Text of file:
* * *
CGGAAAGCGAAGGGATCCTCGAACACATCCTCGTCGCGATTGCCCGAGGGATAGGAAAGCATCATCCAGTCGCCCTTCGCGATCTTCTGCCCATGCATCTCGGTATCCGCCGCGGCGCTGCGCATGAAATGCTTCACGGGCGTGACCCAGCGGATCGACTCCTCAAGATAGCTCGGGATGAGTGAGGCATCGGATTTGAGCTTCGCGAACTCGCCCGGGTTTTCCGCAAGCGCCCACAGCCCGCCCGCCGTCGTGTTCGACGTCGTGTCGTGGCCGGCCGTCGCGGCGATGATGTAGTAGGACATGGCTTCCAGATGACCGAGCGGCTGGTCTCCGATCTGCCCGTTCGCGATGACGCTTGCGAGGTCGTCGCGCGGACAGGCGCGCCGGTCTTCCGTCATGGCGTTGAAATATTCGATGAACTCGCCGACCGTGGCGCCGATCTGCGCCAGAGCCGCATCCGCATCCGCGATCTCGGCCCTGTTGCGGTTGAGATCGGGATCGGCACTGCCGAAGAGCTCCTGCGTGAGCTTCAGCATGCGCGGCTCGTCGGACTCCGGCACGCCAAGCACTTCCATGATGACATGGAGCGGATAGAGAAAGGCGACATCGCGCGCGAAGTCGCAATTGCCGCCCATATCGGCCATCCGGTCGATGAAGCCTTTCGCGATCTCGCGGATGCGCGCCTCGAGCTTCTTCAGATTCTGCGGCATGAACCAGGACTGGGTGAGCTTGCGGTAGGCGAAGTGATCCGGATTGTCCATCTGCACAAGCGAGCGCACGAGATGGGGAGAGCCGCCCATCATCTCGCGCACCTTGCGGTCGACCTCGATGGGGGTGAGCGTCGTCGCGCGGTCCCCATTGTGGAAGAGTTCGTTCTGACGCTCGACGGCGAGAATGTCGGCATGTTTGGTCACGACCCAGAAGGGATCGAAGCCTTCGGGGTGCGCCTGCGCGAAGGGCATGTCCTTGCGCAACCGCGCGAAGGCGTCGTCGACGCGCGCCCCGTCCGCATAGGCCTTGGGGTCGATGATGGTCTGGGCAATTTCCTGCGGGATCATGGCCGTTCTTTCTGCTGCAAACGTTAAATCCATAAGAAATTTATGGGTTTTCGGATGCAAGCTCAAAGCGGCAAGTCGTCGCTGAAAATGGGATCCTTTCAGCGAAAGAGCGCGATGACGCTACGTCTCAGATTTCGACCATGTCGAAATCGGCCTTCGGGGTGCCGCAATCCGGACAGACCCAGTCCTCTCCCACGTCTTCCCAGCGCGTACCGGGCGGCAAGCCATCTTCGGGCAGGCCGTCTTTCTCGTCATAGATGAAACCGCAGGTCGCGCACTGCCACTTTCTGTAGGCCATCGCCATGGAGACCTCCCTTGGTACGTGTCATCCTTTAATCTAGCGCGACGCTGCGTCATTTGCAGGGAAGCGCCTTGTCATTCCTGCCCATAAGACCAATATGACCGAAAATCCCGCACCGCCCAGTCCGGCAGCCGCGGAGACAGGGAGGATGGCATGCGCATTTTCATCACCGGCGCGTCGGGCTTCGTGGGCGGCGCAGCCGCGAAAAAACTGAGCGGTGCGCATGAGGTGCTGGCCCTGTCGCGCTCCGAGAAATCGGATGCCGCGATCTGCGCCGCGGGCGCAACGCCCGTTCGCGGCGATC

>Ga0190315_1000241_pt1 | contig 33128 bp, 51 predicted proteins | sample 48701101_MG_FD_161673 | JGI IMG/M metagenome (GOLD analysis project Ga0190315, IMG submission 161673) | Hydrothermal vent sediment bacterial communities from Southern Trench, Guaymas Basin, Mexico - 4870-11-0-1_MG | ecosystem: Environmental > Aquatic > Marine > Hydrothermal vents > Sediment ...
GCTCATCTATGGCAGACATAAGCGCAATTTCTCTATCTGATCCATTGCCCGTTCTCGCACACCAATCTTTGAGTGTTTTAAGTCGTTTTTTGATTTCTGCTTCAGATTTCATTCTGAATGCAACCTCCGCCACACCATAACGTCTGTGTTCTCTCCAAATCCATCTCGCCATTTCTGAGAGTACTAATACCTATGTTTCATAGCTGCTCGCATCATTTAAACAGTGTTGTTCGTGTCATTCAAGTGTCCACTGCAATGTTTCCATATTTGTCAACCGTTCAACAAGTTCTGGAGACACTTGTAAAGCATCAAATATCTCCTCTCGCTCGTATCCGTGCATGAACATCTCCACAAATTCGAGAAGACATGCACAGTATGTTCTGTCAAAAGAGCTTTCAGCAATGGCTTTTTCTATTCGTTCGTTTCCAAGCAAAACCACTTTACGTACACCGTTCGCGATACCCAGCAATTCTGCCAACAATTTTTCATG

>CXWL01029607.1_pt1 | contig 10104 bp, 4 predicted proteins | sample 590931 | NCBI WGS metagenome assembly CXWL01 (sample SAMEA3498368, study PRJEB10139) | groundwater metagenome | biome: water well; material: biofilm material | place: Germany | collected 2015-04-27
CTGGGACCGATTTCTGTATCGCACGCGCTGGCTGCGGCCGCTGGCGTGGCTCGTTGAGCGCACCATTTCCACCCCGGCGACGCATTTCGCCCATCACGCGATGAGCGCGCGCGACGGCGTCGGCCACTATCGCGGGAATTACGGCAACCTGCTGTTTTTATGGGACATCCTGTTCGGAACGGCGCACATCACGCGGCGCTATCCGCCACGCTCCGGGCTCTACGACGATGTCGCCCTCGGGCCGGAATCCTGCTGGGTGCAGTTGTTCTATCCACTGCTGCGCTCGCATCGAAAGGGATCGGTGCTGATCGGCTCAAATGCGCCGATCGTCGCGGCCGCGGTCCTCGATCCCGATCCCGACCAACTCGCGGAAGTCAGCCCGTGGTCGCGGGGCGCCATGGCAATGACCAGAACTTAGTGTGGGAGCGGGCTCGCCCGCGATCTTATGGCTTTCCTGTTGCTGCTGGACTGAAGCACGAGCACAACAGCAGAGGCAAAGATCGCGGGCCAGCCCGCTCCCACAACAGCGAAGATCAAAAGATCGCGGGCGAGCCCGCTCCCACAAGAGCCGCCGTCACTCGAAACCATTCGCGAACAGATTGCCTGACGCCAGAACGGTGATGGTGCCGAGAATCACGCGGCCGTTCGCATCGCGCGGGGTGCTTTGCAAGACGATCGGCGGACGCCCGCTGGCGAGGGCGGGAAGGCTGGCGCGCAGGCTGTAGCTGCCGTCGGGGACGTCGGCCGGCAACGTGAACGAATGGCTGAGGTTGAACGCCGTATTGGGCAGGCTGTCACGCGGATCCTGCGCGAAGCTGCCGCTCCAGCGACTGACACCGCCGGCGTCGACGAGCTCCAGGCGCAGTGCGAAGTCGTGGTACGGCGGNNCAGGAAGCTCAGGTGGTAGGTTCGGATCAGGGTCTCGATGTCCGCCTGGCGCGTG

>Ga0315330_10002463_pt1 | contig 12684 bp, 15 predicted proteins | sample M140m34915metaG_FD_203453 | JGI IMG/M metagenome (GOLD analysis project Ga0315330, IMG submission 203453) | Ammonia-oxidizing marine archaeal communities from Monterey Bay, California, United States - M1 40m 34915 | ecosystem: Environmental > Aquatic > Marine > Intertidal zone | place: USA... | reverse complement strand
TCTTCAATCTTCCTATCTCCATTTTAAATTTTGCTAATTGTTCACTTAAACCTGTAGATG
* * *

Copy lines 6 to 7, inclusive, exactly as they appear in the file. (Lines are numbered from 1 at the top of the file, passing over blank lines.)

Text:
>Ga0315330_10002463_pt1 | contig 12684 bp, 15 predicted proteins | sample M140m34915metaG_FD_203453 | JGI IMG/M metagenome (GOLD analysis project Ga0315330, IMG submission 203453) | Ammonia-oxidizing marine archaeal communities from Monterey Bay, California, United States - M1 40m 34915 | ecosystem: Environmental > Aquatic > Marine > Intertidal zone | place: USA... | reverse complement strand
TCTTCAATCTTCCTATCTCCATTTTAAATTTTGCTAATTGTTCACTTAAACCTGTAGATG